Without AES Over Port 443, VPN Is Compromised

VPN services are a vital tool for protecting free speech. Following the death of net neutrality, their business model is more vulnerable than ever. If they don't adapt to protect themselves from ISPs, they'll become obsolete.

Yesterday's virtual private networks were designed to give employees remote access to corporate servers. Today that same technology is used to anonymize internet activity using random exit nodes across the globe. It protects journalists, activists, and everyday citizens who don't want their personal browsing history stored, analyzed, and sold.

The best VPN services allow signups with gift cards and anonymous email accounts, and offer more than one high bandwidth server. The loss of net neutrality has changed the game, and forward-thinking services will need to encrypt traffic with modern ciphers, and allow users to route traffic over multiple ports - including port 443. Together, all of these options will help users protect their identity and hide traffic from the prying eyes of ISPs and state actors.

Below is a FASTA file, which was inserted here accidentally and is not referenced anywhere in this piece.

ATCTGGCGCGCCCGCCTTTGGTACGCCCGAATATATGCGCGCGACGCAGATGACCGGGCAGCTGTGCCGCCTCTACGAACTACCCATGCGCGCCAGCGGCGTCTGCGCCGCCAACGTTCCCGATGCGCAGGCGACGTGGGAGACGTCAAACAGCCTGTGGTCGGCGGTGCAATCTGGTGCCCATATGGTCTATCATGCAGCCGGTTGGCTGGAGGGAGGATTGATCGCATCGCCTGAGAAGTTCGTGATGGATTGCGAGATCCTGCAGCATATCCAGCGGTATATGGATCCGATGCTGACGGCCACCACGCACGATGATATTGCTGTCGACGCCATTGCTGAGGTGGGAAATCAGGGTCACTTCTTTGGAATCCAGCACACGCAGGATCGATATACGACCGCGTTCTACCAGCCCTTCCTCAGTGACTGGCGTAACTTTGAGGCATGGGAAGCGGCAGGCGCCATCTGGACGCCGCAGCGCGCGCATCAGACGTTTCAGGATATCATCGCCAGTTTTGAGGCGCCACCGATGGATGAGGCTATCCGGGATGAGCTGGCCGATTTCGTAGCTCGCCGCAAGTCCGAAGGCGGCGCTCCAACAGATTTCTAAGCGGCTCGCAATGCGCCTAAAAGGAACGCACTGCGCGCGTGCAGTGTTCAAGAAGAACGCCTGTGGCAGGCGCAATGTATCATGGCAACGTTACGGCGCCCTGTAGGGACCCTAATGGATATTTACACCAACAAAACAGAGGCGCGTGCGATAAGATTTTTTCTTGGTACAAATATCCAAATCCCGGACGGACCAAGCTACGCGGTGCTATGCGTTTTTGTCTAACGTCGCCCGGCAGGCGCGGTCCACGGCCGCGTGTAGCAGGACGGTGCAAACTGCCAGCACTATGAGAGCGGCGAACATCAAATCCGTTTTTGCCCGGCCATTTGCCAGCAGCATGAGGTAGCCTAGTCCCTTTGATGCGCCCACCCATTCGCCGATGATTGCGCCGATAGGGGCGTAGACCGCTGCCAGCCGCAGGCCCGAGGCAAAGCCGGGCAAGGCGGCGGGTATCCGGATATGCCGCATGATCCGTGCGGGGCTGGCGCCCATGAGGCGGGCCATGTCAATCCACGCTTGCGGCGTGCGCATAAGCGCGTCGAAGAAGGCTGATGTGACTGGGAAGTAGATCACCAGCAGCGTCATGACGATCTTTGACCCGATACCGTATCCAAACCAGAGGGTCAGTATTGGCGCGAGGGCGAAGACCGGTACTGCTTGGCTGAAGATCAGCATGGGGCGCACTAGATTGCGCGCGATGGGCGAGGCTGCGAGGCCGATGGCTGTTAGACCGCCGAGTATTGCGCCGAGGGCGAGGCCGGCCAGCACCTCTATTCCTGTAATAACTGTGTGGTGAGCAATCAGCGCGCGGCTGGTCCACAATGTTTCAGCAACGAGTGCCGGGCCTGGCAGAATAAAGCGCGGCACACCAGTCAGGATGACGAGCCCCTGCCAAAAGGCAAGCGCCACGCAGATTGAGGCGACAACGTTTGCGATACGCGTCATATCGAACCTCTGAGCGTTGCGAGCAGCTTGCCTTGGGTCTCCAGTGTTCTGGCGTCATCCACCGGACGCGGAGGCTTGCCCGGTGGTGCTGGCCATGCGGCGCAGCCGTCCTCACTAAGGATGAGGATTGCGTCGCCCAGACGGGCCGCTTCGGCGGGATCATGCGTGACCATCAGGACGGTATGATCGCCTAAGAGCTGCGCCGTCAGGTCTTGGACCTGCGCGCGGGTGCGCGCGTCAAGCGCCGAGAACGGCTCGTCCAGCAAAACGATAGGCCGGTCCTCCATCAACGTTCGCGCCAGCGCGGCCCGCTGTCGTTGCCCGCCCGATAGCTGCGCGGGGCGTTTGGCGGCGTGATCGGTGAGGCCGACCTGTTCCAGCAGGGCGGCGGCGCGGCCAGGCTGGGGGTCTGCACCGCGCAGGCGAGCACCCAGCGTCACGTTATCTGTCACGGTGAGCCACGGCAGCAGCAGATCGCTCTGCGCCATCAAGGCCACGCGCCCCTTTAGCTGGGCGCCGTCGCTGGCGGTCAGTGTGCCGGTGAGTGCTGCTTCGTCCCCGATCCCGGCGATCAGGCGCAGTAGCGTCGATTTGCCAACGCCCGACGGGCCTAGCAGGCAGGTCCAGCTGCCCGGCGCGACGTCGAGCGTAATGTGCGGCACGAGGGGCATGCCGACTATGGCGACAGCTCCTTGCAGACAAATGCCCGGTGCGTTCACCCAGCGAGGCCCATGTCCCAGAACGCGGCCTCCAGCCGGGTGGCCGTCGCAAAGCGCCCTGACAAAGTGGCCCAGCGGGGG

Why AES And 443?

Without net neutrality, ISPs can eliminate VPN use by blocking the ports on which they operate. Private Internet Access operates over many ports, but only a handful (501, 502, 1197, 1198) support AES encryption. These are trivial to block. Other ports (53, 80, 443, 8080) cannot be blocked, but are limited to the outdated BF-CBC cipher. Not only is this an insecure protocol, it precludes use on network appliances such as home routers.

For VPNs to continue making money, protecting their user base is paramount. If ISPs force these companies to close up shop, there will be no turning back.


Nefarious Laboratories now operates Heimdall, a free VPN service for journalists and individuals under threat, by invitation only. It's available for Linux and MacOS clients over port 443.

Published January 05, 2018 by Ethan F Grant